IE plugins: BHOs and toolbars
The online advertisement industry has never been so prosperous and some people think it will continue to thrive the fi ve next year. One of the problem advertisers face is: how can they increase the ROI by targeting more users? They developed toolbars and other types of Internet Explorer plugins which enable them to spy and sometimes to control the navigation of users.
Author: Gilbert Nzeka
Source: http://hakin9.org Hakin9 2/2006
What you will learn…
- the guiding principles of IE plugins,
- how to create your own plugins (as well the BHOs as the toolbars),
- how to analyze your systems in order to know if you are victim of an undesirable IE plugin,
- some importants points about browser’s history to understand why plugins exist.
What you should know…
- how to program softwares and DLLs,
- the guiding principles of the COM objects (Components Object Model).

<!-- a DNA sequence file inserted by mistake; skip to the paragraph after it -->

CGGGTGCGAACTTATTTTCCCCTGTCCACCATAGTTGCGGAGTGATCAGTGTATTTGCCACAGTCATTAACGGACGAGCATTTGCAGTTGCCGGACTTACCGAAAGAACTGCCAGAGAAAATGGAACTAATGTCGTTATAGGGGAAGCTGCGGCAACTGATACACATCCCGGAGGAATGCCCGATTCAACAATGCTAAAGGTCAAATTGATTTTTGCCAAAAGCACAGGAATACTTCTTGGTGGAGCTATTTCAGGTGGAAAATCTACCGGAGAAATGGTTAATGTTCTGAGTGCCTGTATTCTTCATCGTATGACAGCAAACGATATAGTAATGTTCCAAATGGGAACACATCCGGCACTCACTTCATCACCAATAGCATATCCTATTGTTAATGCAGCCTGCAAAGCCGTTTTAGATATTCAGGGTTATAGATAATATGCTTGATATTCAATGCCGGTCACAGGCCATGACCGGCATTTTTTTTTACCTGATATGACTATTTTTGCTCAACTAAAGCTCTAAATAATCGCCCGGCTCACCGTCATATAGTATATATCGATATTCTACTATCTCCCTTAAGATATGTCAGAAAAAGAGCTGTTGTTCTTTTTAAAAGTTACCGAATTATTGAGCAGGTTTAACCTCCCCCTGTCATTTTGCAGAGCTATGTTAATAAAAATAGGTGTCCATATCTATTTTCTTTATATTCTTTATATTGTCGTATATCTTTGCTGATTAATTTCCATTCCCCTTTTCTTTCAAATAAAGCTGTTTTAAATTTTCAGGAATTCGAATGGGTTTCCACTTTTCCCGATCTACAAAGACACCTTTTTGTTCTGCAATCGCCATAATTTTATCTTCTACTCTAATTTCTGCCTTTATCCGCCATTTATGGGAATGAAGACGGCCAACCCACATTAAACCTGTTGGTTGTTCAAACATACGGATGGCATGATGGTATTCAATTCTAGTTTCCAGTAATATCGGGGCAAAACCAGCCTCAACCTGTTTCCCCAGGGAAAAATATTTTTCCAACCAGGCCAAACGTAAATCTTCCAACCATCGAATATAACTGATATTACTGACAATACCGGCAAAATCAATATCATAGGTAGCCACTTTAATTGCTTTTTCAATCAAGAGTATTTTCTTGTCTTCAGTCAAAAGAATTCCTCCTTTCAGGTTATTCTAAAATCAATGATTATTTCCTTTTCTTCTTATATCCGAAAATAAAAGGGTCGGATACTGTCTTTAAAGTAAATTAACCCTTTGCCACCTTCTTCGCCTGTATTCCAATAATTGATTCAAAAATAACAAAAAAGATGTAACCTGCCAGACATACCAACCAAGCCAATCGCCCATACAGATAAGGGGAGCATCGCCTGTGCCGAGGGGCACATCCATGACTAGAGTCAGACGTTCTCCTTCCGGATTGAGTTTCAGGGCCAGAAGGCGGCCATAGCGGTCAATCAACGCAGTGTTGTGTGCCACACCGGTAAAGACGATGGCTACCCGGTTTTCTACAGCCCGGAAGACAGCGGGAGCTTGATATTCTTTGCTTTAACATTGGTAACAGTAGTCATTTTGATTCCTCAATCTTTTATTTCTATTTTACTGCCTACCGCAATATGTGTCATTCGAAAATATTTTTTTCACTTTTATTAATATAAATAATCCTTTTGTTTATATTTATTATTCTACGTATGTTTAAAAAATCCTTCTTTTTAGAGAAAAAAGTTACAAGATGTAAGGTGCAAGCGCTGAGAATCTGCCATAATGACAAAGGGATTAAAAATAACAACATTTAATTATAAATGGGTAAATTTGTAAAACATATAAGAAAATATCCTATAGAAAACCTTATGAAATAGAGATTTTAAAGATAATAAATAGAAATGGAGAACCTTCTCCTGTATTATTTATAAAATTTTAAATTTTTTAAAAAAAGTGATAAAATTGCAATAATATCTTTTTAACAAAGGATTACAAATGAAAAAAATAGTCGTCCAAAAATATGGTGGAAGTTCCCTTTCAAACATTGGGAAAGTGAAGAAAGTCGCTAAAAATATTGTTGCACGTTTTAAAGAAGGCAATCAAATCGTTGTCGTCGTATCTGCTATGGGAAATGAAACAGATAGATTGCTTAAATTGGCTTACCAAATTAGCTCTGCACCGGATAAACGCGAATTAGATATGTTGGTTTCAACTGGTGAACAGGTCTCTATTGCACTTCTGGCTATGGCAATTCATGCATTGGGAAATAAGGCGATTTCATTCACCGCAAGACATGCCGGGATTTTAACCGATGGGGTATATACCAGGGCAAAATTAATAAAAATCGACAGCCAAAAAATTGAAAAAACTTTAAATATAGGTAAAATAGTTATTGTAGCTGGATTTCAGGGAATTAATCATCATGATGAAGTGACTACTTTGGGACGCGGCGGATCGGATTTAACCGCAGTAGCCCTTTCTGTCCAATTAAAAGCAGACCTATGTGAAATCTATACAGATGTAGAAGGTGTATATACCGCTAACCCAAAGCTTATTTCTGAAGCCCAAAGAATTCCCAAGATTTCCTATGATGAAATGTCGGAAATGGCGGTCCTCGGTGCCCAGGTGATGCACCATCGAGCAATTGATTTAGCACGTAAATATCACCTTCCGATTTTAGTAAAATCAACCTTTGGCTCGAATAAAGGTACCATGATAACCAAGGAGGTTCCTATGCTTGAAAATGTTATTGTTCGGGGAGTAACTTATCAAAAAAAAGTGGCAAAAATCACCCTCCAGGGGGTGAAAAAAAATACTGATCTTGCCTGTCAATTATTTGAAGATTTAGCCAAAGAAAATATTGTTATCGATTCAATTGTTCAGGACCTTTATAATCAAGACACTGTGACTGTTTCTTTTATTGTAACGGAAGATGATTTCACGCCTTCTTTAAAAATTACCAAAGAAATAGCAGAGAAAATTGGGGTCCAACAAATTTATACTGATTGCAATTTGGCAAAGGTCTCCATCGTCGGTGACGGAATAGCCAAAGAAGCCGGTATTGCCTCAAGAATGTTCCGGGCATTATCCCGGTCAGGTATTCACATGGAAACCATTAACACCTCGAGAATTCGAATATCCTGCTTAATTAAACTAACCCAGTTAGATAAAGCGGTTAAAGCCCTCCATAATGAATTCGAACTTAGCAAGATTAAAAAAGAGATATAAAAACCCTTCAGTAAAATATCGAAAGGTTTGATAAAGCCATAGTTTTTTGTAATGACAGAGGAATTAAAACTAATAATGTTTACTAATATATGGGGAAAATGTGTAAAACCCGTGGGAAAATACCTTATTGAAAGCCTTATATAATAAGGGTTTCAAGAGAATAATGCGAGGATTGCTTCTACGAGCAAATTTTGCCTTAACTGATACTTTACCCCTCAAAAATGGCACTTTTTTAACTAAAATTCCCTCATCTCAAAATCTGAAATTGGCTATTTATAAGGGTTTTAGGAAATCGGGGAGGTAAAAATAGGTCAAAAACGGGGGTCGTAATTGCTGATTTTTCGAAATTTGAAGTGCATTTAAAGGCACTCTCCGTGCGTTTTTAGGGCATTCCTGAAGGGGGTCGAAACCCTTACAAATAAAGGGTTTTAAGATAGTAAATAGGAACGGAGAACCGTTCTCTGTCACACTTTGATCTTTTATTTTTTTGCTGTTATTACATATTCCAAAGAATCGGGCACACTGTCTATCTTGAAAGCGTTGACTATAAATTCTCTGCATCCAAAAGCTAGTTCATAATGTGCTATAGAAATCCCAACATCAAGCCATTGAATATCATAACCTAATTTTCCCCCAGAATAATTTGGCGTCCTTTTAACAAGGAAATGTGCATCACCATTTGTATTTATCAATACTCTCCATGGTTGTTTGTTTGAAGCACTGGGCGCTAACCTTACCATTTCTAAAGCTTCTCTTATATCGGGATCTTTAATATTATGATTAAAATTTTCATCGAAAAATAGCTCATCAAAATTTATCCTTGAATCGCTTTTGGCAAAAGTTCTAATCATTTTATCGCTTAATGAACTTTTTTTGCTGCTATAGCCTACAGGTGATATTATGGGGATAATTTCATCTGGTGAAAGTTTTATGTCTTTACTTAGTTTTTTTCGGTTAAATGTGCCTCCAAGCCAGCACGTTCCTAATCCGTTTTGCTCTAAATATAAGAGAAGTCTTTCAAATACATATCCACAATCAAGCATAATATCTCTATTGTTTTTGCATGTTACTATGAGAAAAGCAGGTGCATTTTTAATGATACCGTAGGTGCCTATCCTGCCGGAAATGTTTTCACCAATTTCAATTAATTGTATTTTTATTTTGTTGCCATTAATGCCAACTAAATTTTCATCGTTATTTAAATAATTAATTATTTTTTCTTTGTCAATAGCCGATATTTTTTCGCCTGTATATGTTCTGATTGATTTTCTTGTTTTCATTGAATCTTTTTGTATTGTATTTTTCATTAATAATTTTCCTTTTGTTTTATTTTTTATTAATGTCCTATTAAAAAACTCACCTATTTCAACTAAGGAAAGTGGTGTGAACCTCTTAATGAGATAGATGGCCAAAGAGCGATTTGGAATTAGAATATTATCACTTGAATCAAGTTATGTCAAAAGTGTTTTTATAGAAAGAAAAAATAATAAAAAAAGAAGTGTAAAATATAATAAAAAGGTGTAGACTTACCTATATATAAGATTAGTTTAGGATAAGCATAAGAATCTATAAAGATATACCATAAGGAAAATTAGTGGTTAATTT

Internet Explorer, commonly called IE or MSIE (for Microsoft IE) is the famous browser which competed with Netscape Communicator during a long time, another browser created by the Netscape Communications Corporation company currently a subsidiary company of the Time Warner group. It is known that IE won the battle and became the most used browser until an unknown browser called Mozilla Firefox, a small browser from the Mozilla foundation reached 100 million of download in less than one year. Although having been often analyzed. Internet Explorer remains still a mystery for many people. Did you know, for example, that it is possible to create plugins for IE as easily as to create plugins for Firefox? In this article, we will show you how famous companies such as Adobe, Microsoft, Google, eBay but also 180solutions and other spywares/adwares creators built tools which will be attached to Internet Explorer and allow their creators to have access to your computers by offering you many (often useful) services while enabling them to increase their incomes (by advertisement or not). Internet Explorer 1.0 was created from the codes of Spyglass Mosaic. At that time, Spyglass Mosaic was one of the powerful commervial browsers. The Spyglass company which published this browser had signed a rather special contract with Microsoft: Microsoft could integrate this browser in its operating system but had to pay them (some people told about a quarter of the incomes of Microsoft Windows) at the Spyglass company. Microsoft bought the company and decided to develop their own browser based on the Spyglass Mosaic codes. People had to wait the third version of IE, which was developed without using Spyglass codes and was available by default in Windows 95, to start using it: IE became quickly the most used browser. Some people saw this integration in Windows 95 like an important fact proving the Microsoft monopoly which wanted to exploit the success of Windows by adding its own programs (browsers, multimedia player…). Of course, Microsoft was very criticized but who could forbid it from doing what it wanted with Windows? Not the Netscape browser creators who were not able to face this direct attack.
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